Seabees pool project swimming along

11 Jun 2003 | Army Pfc. Samuel A. Soza

An innovative conversion of a large fish feeder into a swimming pool has made this one of the cooler base camps, while boosting troop morale at the same time.

Lance Cpl. Johnny Burns of the First Marine Expeditionary Force is one of the many individuals that took advantage of the new pool June 11 to catch a break from the heat of the day.

"It was refreshing!" he said.

The Naval Mobile Construction Battalion 15 (Air Detachment), based out of Kansas City, Mo., spent two weeks setting up systems to circulate and filter the water.

The Seabees opted to convert a recessed fish feeder into a pool because of its large diameter.

"The pool used to be a coy feeder," said Marine Sgt. Christopher Gowin, one of the three lifeguards on duty. The coy is an exotic fish that Saddam Hussein had bred before the war.

Engineers originally had intended to fill the feeder with water from one of the water trucks. The problem would have been keeping the water clean because the site initially did not have any filtration system, said Petty Officer 1st Class Steve Kline, a construction mechanic with NMCB 15.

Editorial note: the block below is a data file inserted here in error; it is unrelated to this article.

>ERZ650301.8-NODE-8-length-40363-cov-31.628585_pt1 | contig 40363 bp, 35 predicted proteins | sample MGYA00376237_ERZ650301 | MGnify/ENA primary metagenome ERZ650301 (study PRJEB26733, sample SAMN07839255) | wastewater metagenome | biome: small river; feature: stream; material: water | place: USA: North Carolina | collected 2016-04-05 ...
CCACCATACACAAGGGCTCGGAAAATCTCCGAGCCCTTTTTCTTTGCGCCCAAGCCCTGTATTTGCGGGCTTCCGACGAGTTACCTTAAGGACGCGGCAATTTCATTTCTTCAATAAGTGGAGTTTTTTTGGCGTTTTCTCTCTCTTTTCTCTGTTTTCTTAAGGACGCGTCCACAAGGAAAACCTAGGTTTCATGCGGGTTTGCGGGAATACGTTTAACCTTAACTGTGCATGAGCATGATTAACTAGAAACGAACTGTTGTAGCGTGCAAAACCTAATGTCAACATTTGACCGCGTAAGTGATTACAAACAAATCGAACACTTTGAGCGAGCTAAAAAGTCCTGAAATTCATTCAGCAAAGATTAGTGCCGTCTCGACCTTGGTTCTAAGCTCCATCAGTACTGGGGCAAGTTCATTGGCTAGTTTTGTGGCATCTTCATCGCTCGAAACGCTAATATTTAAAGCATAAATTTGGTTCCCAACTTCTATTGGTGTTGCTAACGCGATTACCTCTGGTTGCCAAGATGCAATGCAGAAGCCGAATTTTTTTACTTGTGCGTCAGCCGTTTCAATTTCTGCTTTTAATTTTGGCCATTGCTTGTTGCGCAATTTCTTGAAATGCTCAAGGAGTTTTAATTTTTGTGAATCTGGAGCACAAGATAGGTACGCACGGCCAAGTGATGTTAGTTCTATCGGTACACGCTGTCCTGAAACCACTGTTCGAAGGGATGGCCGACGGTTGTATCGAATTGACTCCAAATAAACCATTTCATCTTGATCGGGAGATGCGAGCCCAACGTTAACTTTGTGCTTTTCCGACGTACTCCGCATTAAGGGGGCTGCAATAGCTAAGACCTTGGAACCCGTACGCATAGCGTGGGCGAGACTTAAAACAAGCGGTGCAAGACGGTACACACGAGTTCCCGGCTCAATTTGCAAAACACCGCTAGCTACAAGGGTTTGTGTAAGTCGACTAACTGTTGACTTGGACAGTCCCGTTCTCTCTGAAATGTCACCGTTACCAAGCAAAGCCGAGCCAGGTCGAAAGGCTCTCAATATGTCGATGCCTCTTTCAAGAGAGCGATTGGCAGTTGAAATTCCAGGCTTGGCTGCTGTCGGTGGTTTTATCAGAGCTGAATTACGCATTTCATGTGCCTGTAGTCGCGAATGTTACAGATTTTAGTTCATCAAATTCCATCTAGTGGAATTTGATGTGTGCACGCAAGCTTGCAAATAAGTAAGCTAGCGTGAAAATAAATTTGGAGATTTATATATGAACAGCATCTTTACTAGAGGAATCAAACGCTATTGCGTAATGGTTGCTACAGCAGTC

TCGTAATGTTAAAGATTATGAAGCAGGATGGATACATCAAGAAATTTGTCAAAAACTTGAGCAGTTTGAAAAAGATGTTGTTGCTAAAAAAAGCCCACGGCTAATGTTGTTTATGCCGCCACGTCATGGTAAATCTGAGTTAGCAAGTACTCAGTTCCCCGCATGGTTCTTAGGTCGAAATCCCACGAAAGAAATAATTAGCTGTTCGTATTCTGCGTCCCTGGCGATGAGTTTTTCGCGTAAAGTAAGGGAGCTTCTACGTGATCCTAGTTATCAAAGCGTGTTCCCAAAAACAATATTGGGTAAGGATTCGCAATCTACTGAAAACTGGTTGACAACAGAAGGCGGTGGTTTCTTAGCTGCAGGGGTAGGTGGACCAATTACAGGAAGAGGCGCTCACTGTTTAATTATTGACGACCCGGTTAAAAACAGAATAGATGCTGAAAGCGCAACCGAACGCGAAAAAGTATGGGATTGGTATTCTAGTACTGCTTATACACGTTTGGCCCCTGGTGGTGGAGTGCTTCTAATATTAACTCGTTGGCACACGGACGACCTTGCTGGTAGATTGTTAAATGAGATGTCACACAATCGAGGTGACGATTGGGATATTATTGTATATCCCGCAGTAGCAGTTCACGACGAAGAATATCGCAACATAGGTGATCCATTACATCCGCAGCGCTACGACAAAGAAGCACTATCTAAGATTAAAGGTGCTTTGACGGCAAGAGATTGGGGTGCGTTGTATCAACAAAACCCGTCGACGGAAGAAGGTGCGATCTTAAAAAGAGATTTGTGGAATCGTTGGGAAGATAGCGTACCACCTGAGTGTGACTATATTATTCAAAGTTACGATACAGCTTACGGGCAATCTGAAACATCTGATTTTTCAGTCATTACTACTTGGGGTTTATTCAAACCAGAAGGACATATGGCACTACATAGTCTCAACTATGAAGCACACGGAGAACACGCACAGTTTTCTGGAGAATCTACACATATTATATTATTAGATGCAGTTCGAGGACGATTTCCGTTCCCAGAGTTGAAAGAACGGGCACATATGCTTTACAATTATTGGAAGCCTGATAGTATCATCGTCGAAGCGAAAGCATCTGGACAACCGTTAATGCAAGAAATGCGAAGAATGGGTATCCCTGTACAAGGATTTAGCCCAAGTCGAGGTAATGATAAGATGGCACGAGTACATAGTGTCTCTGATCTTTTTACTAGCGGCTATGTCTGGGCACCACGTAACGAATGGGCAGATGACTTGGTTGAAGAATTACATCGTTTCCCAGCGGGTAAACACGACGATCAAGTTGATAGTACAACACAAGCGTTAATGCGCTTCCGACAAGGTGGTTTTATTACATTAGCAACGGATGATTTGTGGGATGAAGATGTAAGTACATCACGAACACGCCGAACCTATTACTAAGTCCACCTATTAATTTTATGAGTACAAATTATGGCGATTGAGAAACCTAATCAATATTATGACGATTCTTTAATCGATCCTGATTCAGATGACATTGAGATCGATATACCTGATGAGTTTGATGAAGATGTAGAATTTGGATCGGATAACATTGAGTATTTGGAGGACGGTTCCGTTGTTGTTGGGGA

"We're trying to create a three-part filter system," Kline said, pointing at some of the filter system's workings. "Those black cylinders are from Saddam's personal pool."

The Seabees opted not use Hussein's pool, which is larger than the feeder site, at his personal palace in Babylon, said Kline, because of the damage caused by looters at the palace before the Marines arrived.  Right now it does not have any electricity or water so they would have to truck the water to the pool.

Kline, along with Petty Officer 2nd Class Martin Byfield, a utilities man, keep the six-foot pool in working order with daily checks on the pump and filter system. They also add chlorine and clean the water.

NMCB 15's other works include building the showers and laundry facility here on the camp. Outside the perimeter, they have rehabilitated many public schools and other municipal buildings.

The refurbished pool appears to have made a great splash with troops since nearly 100 Marines and soldiers visit daily to escape the sweltering heat.

"It's helped with the morale of the Marines who have been out here for seven to eight months," said Marine Sgt. Shawn Wallace of the B Battery, 1st Battalion, 11th Marine Regiment. Wallace is from Crystal River, Fl.

"It's helped a lot of Marines," agrees Cpl. Antonio Zolud, also from B Battery and a native of Van Nuys, Calif.

Troops that are coming back from the stressful front lines realize the need for distractions such as the pool. And with the hotter climate of summer arriving, the pool may become more necessity than recreation.

"This is something we could do back home that we couldn't do here," said Lance Cpl. Phillip Cuppermell of the Combat Service Support Co. 151.

"We have a pool in Iraq," said Cuppermell, a native of Rochester, N.Y. "The Seabees did a hell of a job."